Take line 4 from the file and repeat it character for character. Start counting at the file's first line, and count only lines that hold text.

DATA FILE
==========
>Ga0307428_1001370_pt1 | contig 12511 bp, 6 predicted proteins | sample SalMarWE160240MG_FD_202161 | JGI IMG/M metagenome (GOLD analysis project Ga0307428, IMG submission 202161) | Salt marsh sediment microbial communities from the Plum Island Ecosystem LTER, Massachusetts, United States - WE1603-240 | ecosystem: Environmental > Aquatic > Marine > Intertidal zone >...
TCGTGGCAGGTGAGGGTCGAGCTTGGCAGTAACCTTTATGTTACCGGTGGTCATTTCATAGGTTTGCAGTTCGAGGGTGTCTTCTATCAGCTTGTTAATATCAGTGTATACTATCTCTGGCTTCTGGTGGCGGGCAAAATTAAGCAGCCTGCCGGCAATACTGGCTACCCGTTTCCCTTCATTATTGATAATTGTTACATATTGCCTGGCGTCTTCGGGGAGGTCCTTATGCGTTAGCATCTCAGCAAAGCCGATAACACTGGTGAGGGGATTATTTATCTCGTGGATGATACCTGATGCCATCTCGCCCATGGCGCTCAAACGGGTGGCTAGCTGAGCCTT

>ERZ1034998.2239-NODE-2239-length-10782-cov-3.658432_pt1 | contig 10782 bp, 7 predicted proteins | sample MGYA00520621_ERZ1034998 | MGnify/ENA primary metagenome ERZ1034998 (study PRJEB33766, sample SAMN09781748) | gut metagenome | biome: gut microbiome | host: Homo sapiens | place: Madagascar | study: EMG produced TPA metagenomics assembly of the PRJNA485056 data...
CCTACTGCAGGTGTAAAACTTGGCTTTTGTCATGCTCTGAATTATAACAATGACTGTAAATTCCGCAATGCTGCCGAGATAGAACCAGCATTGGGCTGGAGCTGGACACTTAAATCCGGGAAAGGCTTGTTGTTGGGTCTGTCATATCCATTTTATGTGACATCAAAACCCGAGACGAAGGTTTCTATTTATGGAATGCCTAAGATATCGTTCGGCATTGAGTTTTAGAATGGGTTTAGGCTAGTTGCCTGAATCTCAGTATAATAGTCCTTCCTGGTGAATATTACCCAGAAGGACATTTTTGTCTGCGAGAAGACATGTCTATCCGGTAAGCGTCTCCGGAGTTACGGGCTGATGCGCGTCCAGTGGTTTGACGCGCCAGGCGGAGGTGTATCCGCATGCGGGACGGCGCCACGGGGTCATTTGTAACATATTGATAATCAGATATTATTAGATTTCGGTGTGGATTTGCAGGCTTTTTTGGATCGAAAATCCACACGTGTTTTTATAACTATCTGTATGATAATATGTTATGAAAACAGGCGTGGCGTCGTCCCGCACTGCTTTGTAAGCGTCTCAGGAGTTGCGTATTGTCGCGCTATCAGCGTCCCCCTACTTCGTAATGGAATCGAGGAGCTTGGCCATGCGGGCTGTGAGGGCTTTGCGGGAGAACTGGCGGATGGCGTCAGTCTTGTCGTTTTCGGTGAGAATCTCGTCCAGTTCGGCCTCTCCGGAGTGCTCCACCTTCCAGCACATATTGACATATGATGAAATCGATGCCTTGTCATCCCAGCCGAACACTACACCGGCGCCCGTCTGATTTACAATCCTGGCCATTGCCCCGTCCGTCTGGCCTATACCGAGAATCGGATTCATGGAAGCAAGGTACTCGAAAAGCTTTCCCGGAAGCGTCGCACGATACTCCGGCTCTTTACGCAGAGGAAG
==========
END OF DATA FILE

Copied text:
CCTACTGCAGGTGTAAAACTTGGCTTTTGTCATGCTCTGAATTATAACAATGACTGTAAATTCCGCAATGCTGCCGAGATAGAACCAGCATTGGGCTGGAGCTGGACACTTAAATCCGGGAAAGGCTTGTTGTTGGGTCTGTCATATCCATTTTATGTGACATCAAAACCCGAGACGAAGGTTTCTATTTATGGAATGCCTAAGATATCGTTCGGCATTGAGTTTTAGAATGGGTTTAGGCTAGTTGCCTGAATCTCAGTATAATAGTCCTTCCTGGTGAATATTACCCAGAAGGACATTTTTGTCTGCGAGAAGACATGTCTATCCGGTAAGCGTCTCCGGAGTTACGGGCTGATGCGCGTCCAGTGGTTTGACGCGCCAGGCGGAGGTGTATCCGCATGCGGGACGGCGCCACGGGGTCATTTGTAACATATTGATAATCAGATATTATTAGATTTCGGTGTGGATTTGCAGGCTTTTTTGGATCGAAAATCCACACGTGTTTTTATAACTATCTGTATGATAATATGTTATGAAAACAGGCGTGGCGTCGTCCCGCACTGCTTTGTAAGCGTCTCAGGAGTTGCGTATTGTCGCGCTATCAGCGTCCCCCTACTTCGTAATGGAATCGAGGAGCTTGGCCATGCGGGCTGTGAGGGCTTTGCGGGAGAACTGGCGGATGGCGTCAGTCTTGTCGTTTTCGGTGAGAATCTCGTCCAGTTCGGCCTCTCCGGAGTGCTCCACCTTCCAGCACATATTGACATATGATGAAATCGATGCCTTGTCATCCCAGCCGAACACTACACCGGCGCCCGTCTGATTTACAATCCTGGCCATTGCCCCGTCCGTCTGGCCTATACCGAGAATCGGATTCATGGAAGCAAGGTACTCGAAAAGCTTTCCCGGAAGCGTCGCACGATACTCCGGCTCTTTACGCAGAGGAAG